Scientists in NCI’s Center for Cancer Research have identified a new target for drugs that could help people who are HIV-positive eliminate recalcitrant pools of the virus. The research findings were published January 5 in Science.
HIV drugs today usually keep the virus at bay, but the virus reemerges after patients stop taking the drugs. To investigate why the virus is not controlled when patients stop therapy and to identify potential ways to enhance viral control, a multi-institutional team of scientists led by Mary Carrington, Ph.D., Senior Investigator in CCR’s Cancer and Inflammation Program, zeroed in on a group of proteins that serve a vital role in the immune response. The proteins, called human leukocyte antigens (HLA), help the body’s natural killer and T cells identify and attack HIV-infected cells.
The scientists analyzed the activity of two types of the protein, HLA-A and HLA-B, in nearly 8,000 black, Hispanic and white people from Africa, the United States and Switzerland. They found that individuals who expressed high levels of HLA-A and a particular variant of HLA-B tended to have high HIV viral loads, low T-cell counts and more rapid progression from being HIV-positive to the disease state known as AIDS. Expression of the two proteins varies enormously among individuals, with the highest-risk protein signatures found in about 7.8 percent of Africans/African-Americans and 9.6 percent of Caucasians.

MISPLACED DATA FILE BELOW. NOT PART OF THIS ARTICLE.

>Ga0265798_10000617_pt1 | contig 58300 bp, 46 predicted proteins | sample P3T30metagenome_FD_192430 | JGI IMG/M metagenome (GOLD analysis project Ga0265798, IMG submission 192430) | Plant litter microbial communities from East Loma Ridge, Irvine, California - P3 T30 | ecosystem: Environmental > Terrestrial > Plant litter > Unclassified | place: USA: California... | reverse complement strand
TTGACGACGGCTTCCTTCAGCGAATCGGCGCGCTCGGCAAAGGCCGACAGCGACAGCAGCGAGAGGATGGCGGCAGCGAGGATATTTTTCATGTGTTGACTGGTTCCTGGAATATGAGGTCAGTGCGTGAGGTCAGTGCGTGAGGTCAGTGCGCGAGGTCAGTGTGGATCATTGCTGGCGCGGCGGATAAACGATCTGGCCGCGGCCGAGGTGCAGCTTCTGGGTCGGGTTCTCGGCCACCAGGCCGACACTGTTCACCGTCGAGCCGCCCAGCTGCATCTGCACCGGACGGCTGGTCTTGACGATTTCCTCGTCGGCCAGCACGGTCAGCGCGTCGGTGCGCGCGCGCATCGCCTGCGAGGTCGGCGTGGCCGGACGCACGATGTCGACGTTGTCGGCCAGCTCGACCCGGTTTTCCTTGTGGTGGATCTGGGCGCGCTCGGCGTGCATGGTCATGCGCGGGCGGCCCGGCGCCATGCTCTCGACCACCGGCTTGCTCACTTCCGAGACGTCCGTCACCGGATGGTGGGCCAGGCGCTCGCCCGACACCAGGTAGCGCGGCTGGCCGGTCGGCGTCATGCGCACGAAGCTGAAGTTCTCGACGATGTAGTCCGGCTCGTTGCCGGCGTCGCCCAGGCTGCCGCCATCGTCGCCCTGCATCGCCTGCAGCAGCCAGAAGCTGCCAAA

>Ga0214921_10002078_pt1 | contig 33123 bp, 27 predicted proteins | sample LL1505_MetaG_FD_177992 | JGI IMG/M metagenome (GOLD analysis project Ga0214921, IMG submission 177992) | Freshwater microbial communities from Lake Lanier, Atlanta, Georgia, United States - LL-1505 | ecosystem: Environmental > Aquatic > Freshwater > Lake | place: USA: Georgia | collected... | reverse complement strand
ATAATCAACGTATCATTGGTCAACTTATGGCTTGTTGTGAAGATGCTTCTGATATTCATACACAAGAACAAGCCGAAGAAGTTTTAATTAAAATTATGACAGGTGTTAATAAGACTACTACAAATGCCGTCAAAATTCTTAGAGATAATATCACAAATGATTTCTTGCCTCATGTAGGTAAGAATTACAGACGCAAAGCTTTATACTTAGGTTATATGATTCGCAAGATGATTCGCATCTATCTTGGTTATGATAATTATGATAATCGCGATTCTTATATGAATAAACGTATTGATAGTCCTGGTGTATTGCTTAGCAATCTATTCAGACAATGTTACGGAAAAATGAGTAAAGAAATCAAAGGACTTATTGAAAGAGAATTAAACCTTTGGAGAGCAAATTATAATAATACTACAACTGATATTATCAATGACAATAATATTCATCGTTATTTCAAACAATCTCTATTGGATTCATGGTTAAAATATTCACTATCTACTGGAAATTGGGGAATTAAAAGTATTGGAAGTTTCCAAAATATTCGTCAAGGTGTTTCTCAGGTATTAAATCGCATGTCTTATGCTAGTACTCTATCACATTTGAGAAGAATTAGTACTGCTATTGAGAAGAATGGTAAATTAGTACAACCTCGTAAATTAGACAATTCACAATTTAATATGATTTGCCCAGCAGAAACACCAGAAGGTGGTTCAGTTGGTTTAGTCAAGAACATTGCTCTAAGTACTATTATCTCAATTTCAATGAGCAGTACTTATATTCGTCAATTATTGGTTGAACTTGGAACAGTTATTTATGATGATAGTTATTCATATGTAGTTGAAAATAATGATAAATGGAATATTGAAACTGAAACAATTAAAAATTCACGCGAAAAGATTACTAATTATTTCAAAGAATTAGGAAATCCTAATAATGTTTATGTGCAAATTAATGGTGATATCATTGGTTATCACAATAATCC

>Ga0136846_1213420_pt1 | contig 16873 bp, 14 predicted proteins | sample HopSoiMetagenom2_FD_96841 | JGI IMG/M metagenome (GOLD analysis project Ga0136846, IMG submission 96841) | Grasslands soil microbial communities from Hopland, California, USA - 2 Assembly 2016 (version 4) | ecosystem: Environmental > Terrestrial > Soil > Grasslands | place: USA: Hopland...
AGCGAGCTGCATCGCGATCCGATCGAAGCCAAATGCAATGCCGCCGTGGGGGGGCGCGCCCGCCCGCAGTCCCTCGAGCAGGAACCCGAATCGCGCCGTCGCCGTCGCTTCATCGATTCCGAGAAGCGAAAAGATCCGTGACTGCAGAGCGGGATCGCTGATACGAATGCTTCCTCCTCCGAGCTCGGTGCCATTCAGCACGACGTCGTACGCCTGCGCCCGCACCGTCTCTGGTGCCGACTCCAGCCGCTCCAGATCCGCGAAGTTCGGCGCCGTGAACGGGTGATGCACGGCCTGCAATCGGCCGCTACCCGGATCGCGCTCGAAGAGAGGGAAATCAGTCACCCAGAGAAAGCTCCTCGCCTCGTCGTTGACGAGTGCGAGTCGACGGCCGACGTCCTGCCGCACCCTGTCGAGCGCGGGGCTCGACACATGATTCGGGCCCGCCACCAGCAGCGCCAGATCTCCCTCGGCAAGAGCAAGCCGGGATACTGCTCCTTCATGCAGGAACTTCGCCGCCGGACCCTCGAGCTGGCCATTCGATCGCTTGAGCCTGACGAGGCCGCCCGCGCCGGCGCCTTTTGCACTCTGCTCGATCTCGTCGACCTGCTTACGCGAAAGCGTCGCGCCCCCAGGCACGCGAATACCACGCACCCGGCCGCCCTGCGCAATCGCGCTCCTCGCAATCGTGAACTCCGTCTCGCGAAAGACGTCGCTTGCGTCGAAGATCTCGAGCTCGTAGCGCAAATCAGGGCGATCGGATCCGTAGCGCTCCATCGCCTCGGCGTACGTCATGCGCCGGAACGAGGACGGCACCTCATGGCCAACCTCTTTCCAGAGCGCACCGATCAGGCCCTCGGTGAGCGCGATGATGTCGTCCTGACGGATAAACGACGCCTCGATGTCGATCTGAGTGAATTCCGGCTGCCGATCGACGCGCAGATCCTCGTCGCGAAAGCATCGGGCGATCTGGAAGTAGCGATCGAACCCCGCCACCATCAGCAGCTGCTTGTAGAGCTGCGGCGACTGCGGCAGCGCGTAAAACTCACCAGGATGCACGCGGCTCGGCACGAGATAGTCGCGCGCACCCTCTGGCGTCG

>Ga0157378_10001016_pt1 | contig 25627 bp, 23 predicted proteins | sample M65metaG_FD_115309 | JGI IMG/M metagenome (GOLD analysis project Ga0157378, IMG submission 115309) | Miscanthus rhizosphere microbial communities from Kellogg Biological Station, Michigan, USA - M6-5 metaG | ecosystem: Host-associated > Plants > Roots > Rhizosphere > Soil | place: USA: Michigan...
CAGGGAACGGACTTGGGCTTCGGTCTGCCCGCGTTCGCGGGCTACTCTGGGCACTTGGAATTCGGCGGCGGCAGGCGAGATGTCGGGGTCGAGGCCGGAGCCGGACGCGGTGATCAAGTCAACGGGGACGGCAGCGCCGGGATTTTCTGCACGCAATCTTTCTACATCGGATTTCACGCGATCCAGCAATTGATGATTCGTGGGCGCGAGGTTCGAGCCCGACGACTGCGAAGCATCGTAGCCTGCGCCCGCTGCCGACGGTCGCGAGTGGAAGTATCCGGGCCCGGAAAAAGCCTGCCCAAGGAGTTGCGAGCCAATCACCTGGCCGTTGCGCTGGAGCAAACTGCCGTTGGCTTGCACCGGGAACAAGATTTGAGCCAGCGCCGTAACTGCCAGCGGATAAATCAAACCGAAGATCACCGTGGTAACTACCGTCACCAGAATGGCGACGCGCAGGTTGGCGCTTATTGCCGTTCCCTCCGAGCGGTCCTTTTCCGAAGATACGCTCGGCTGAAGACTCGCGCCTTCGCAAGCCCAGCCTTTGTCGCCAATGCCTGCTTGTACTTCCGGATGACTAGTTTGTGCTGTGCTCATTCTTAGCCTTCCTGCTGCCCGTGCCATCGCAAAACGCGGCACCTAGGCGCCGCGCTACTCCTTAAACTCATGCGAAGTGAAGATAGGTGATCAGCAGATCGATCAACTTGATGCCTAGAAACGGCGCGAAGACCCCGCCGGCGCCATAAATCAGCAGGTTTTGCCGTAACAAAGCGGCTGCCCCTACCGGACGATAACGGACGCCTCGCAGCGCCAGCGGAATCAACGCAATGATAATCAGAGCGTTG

In these high-risk individuals, the increased expression of the two proteins in turn increased the expressioin of a third HLA protein, called HLA-E, which binds to a receptor on the surface of natural killer and some T cells. When activated, the receptor, called NKG2A, impaired the ability of the immune cells to destroy HIV-infected cells. The scientists concluded that NKG2A is a promising drug target which, when blocked, might restore the ability of individuals to fight their HIV infections.
The immune-suppressing effects of HLA proteins have also been implicated in many cancers and autoimmune diseases. Therefore, drugs that block NKG2A may also help people fight these diseases. At least four clinical trials are currently underway testing the effectiveness of an antibody against NKG2A, called monalizumab, in combination with traditional therapies. The drug is being tested in leukemia, head and neck cancer, gynecologic malignancies, solid tumors and rheumatoid arthritis patients and also is being investigated to see if it can improve the success of stem-cell transplants.